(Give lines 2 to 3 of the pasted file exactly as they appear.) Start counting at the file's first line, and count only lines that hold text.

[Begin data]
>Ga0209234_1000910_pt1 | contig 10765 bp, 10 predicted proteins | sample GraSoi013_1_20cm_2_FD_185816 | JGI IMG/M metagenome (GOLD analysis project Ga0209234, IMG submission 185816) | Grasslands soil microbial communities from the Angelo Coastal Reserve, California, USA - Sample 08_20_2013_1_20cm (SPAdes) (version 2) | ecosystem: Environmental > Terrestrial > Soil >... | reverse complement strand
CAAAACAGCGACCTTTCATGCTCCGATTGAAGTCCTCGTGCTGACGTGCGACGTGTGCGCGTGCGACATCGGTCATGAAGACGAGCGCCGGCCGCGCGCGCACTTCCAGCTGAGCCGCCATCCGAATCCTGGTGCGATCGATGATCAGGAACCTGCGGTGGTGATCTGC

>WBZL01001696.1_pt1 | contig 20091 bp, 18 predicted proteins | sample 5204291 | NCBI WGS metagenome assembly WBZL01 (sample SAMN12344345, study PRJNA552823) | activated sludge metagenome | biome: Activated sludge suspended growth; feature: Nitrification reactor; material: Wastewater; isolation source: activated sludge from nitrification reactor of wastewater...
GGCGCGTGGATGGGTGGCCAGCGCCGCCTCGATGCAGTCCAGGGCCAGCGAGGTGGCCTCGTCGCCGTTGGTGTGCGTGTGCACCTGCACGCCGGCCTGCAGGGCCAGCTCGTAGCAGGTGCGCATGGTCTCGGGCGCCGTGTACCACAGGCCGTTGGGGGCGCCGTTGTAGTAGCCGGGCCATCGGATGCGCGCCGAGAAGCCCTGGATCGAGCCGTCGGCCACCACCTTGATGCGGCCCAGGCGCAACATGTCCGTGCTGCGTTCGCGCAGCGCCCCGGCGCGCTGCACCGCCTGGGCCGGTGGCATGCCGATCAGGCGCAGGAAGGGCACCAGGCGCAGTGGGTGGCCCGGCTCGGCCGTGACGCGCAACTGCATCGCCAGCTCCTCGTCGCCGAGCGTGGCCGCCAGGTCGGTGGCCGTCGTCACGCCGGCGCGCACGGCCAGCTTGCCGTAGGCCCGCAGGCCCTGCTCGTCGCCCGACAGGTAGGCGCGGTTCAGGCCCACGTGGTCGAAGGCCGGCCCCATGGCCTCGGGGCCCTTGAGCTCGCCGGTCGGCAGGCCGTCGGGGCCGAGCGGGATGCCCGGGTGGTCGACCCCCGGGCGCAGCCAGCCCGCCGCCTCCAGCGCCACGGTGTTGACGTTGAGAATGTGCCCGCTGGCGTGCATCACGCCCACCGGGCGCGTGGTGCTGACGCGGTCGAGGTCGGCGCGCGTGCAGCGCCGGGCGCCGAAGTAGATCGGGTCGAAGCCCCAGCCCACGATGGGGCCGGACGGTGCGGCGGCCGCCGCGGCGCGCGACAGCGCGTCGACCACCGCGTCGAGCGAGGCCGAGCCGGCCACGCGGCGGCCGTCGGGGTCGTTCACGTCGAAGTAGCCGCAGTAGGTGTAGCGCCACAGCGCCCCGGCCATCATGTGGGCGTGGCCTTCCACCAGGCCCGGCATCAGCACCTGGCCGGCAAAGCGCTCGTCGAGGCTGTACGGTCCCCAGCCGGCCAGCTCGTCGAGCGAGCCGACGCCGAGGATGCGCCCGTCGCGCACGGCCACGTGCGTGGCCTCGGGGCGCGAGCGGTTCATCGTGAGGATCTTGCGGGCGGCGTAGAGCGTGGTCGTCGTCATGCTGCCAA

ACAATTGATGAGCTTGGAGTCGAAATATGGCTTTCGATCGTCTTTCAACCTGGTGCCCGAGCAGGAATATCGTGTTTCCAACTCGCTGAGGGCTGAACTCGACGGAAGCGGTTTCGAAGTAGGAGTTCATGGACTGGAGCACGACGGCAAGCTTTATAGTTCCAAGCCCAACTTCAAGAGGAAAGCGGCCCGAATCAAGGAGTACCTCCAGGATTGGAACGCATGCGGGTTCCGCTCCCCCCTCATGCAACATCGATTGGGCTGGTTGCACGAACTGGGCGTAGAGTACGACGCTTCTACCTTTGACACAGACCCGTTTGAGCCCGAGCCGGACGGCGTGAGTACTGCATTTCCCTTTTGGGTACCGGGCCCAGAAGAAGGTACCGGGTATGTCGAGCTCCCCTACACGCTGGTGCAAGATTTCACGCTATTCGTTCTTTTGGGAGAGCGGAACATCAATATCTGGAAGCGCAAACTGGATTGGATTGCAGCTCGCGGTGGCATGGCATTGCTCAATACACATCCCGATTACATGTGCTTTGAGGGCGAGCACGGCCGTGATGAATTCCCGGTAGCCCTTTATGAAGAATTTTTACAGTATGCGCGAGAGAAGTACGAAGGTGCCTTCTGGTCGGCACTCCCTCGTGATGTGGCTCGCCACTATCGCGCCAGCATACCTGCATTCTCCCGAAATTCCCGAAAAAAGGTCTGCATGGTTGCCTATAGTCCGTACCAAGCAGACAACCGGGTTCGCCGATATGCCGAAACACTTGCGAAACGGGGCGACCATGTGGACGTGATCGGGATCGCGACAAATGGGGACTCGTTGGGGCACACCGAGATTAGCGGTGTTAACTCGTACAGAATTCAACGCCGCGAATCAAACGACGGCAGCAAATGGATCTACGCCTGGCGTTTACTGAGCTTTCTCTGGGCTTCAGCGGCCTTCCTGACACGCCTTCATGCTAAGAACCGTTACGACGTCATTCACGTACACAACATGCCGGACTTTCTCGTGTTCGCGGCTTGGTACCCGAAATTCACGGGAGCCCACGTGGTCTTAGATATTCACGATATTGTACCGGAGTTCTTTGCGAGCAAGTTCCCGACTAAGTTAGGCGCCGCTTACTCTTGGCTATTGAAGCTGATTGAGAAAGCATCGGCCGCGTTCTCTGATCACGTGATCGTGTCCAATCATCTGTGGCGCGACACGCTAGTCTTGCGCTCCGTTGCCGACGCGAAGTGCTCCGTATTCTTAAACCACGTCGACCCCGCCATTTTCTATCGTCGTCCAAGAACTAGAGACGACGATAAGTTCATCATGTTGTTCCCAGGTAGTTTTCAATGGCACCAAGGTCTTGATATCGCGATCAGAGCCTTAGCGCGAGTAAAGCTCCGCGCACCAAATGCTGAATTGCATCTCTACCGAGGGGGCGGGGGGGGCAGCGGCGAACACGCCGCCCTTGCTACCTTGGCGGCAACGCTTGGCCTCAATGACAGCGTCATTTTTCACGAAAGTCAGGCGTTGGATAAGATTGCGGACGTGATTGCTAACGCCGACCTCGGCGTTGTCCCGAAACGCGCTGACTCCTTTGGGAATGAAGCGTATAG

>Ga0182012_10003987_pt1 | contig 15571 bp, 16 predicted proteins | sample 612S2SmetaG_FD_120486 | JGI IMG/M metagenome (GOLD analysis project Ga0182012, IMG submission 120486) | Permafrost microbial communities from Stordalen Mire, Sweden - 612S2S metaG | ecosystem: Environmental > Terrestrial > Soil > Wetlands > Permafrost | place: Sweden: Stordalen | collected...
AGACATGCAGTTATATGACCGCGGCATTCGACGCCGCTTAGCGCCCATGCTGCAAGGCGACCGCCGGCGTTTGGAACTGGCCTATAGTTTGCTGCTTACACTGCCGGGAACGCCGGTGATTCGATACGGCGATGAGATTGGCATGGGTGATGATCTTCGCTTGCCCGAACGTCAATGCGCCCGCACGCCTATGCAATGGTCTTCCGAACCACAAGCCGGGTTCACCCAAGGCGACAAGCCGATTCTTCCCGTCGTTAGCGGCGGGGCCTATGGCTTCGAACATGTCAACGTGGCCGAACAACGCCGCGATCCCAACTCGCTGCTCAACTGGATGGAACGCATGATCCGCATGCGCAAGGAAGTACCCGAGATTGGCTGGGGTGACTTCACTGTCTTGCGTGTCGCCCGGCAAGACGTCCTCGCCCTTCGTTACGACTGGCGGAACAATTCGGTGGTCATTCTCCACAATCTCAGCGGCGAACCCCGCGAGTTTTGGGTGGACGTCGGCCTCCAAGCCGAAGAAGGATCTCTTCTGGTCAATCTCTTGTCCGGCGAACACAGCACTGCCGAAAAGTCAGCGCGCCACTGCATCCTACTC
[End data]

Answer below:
CAAAACAGCGACCTTTCATGCTCCGATTGAAGTCCTCGTGCTGACGTGCGACGTGTGCGCGTGCGACATCGGTCATGAAGACGAGCGCCGGCCGCGCGCGCACTTCCAGCTGAGCCGCCATCCGAATCCTGGTGCGATCGATGATCAGGAACCTGCGGTGGTGATCTGC

>WBZL01001696.1_pt1 | contig 20091 bp, 18 predicted proteins | sample 5204291 | NCBI WGS metagenome assembly WBZL01 (sample SAMN12344345, study PRJNA552823) | activated sludge metagenome | biome: Activated sludge suspended growth; feature: Nitrification reactor; material: Wastewater; isolation source: activated sludge from nitrification reactor of wastewater...